Victor Sharrah had always had sharp vision. But one life-altering day in November 2020, he noticed out of the blue that people’s faces around him looked demonic.

Their ears, noses and mouths were stretched back, and there were deep grooves in their foreheads, cheeks and chins.

“My first thought was I woke up in a demon world,” said Sharrah, 59, of Clarksville, Tennessee. “You can’t imagine how scary it was.”

I completely believe him.

What Victor Sharrah is experiencing definitely sounds like a very real disorder.

After he was tested, he was formally diagnosed with prosopometamorphopsia…

Someone he knew taught visually impaired people and suggested he might have prosopometamorphopsia, or PMO. The extremely rare neurological disorder of perception causes faces to appear distorted in shape, size, texture or color. Sharrah felt the symptoms were a match, and he was formally diagnosed last year.

I have no doubts that he has PMO.

But this is supposed to be a very, very rare disorder.  According to People Magazine, only 81 cases have ever been confirmed…

The disorder is so rare that according to one 2021 report, only 81 cases have been recorded.

You are far more likely to be struck by lightning than you are to have a case of PMO.

So why are they making such a big deal out of this?

It is almost as if some outlets are trying to suggest that many of their readers could have this condition too.

For example, the following comes from a ScienceDaily article entitled “If faces look like demons, you could have this extraordinary condition”…

“We’ve heard from multiple people with PMO that they have been diagnosed by psychiatrists as having schizophrenia and put on anti-psychotics, when their condition is a problem with the visual system,” says senior author Brad Duchaine, a professor of psychological and brain sciences and principal investigator of the Social Perception Lab at Dartmouth.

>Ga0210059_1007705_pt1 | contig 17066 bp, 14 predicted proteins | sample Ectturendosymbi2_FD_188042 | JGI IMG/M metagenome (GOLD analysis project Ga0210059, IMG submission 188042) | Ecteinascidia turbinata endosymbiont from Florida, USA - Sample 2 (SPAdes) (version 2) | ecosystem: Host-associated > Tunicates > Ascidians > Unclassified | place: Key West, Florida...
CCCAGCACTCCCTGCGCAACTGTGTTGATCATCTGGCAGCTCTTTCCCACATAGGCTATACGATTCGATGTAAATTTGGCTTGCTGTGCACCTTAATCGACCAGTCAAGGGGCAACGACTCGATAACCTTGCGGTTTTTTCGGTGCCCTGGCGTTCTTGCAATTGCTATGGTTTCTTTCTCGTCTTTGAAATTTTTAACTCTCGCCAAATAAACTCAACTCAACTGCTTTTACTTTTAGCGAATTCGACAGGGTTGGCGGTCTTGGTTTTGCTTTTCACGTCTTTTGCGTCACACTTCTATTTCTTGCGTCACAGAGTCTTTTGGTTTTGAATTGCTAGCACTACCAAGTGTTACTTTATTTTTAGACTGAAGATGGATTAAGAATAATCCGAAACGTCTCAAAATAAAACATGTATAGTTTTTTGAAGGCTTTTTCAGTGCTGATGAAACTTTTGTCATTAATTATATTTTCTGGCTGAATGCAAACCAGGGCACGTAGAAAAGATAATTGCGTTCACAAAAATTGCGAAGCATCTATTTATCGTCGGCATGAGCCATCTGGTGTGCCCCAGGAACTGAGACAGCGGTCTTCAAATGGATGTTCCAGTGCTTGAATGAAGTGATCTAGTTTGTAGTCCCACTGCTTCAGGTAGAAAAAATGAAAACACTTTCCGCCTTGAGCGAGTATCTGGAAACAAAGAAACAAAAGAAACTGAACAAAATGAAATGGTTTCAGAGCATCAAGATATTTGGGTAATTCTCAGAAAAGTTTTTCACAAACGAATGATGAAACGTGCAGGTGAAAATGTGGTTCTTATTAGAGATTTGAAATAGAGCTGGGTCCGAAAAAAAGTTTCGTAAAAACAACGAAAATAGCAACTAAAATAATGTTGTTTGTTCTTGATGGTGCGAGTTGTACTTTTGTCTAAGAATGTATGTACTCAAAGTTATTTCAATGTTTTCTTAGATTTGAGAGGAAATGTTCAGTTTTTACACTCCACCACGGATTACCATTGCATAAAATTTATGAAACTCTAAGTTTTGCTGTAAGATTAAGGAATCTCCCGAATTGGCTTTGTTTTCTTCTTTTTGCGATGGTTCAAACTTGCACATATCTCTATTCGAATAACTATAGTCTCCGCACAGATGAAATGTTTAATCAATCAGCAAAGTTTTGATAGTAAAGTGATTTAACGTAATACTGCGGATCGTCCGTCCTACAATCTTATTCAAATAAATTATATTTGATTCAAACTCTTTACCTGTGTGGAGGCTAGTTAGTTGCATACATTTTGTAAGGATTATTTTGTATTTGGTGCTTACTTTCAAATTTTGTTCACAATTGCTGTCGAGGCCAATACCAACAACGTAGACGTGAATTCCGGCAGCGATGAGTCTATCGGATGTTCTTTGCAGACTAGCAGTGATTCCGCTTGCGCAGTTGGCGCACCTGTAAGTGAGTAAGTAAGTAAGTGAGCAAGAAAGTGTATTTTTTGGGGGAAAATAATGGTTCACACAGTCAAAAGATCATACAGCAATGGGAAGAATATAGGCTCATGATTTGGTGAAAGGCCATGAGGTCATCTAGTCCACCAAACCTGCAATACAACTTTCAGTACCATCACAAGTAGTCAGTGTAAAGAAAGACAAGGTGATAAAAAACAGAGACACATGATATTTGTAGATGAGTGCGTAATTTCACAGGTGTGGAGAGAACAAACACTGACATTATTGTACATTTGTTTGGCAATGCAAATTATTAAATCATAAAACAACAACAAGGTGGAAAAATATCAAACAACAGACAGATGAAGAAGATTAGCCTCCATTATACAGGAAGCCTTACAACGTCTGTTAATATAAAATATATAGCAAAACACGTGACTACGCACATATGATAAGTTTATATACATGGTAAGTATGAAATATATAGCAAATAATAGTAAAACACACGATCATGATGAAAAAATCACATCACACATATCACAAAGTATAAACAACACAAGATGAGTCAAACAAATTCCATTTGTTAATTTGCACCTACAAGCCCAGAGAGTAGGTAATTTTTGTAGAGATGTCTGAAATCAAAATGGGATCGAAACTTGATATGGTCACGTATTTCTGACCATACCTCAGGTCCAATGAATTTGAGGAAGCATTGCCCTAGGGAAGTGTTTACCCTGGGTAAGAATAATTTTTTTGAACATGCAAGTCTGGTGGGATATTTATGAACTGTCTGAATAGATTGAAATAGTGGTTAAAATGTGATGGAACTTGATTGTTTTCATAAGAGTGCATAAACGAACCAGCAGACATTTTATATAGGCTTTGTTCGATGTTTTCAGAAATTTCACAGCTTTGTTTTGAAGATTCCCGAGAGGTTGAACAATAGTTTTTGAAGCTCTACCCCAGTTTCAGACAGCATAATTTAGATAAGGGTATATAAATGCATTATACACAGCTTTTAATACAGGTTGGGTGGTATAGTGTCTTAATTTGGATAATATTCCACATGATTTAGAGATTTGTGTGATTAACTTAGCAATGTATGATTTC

“And it’s not uncommon for people who have PMO to not tell others about their problem with face perception because they fear others will think the distortions are a sign of a psychiatric disorder,” says Duchaine.

“It’s a problem that people often don’t understand.”

For those that really do have prosopometamorphopsia, faces all around them look distorted.

So if the vast majority of the faces you see look completely normal and then you encounter someone with a “demon face”, that is not prosopometamorphopsia.

Recently, videos from people that have had very strange encounters with individuals that have completely black eyes have been getting a lot of attention on social media.

Below, I have posted a video from a Christian delivery driver, and it appears that he is very honestly trying to share what he experienced…